The ability of physical education teachers to observe the movement response of the learner and the environment in which the response takes place is crucial in effective instruction. This study is an initial attempt to identify what a group of 21 preservice physical education teachers reported seeing in a 15-minute games lesson with fourth-grade students. An analytic inductive strategy was employed to categorize the data at two levels of specificity. Results indicated that as a group the preservice teachers focused on a broad range of teacher and student behaviors and lesson elements, but as individuals they had a more limited focus of attention. Level 2 analysis revealed that only 10% of the recorded statements focused on the movement responses of the children and no statements related to the learning environment. If teacher educators deem it important that their majors notice teacher and student behaviors as well as lesson elements, they have to plan more carefully for this to occur, particularly with majors early in their professional education.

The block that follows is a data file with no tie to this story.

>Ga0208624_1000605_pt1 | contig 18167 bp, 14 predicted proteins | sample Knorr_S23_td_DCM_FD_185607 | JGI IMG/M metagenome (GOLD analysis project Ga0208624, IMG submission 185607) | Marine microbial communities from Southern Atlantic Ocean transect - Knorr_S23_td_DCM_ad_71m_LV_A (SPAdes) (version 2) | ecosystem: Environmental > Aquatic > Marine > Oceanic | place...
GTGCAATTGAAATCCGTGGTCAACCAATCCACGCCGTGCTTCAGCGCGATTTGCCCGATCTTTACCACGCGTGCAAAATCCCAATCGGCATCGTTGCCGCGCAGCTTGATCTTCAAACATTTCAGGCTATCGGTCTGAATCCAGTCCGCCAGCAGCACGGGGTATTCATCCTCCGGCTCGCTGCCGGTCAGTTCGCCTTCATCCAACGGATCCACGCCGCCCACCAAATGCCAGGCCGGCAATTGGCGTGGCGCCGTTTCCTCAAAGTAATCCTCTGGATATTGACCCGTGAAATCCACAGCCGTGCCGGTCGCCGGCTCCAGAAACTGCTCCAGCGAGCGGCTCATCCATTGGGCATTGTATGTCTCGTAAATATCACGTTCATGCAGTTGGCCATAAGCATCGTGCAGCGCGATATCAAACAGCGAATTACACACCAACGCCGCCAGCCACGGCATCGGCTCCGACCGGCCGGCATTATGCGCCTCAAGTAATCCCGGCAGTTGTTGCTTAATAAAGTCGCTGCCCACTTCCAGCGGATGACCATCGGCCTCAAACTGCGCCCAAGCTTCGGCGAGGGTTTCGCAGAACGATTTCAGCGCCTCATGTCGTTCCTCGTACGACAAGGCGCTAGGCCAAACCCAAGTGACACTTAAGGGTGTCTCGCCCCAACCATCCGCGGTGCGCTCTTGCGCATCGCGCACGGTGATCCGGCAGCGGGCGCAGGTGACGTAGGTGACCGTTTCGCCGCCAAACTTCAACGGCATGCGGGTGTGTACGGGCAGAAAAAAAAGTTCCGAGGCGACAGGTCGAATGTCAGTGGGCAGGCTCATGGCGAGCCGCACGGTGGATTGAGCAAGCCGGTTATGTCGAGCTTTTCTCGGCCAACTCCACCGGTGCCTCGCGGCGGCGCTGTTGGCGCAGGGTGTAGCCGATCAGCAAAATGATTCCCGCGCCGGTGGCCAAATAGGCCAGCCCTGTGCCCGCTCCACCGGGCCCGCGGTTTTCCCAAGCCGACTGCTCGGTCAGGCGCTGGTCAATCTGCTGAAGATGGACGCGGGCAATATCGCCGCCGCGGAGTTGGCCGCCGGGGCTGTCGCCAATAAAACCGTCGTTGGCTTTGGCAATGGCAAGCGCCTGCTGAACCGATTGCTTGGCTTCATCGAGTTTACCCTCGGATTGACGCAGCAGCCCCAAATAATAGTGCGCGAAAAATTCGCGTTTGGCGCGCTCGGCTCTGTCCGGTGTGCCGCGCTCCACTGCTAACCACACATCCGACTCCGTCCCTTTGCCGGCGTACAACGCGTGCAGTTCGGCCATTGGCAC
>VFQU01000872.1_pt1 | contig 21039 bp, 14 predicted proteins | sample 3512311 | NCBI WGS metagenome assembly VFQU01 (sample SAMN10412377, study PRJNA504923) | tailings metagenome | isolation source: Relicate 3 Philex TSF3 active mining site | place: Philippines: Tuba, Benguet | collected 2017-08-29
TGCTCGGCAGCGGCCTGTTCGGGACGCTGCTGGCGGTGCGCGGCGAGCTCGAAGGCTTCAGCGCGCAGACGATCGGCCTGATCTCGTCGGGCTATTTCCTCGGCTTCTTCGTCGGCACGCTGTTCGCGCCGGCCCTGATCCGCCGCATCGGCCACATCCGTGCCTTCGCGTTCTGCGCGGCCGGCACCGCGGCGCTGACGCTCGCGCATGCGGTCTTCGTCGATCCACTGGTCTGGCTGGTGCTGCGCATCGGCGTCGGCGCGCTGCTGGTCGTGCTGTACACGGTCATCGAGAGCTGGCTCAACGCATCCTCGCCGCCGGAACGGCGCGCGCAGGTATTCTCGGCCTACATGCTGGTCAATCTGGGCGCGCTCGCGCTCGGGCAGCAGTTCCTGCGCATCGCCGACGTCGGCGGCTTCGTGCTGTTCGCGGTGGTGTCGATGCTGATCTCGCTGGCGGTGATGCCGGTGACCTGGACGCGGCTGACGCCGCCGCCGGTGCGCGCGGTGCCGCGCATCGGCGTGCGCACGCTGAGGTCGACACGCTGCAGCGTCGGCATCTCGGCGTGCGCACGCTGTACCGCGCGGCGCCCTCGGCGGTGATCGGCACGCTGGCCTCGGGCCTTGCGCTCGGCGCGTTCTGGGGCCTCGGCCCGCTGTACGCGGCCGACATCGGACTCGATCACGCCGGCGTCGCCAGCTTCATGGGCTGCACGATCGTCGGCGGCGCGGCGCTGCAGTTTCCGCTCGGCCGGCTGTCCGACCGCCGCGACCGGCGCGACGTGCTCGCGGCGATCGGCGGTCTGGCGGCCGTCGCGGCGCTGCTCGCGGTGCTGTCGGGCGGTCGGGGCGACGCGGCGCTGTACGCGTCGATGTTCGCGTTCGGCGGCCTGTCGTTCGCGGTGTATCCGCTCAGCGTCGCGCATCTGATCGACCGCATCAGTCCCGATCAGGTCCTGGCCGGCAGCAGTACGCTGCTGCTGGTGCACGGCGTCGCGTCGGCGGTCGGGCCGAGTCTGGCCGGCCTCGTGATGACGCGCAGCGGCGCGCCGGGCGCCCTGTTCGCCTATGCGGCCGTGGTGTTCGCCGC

The emancipatory goal that underpins critical theories of teaching and learning is built on a theory of rational self-determination. In the context of physical education, critical educators believe that through a process of enlightenment teachers can recognize and transform elements of injustice and inequality that exist, albeit unwittingly, in their practice. However, despite the broad appeal of this orientation there are relatively few empirical accounts of how theories of enlightenment manifest themselves in the practice of emancipation. Propelled by the lacuna that clearly exists between critical theory and critical practice, this paper reports on the introduction of critical social discourses to a preservice PE program. It uses a case study methodology to report on two student-teachers’ engagement with a range of critical social discourses during a year-long PE unit. The paper discusses some of the ways these students engaged with the theory and practice of a critical orientation for teaching and learning in physical education. Aspects of their experiences are then interpreted through Fay’s (1987) critical but postmodern “limits to change” thesis. The paper concludes with tempered optimism about the potential for critical social discourses to guide preservice teachers in practical ways.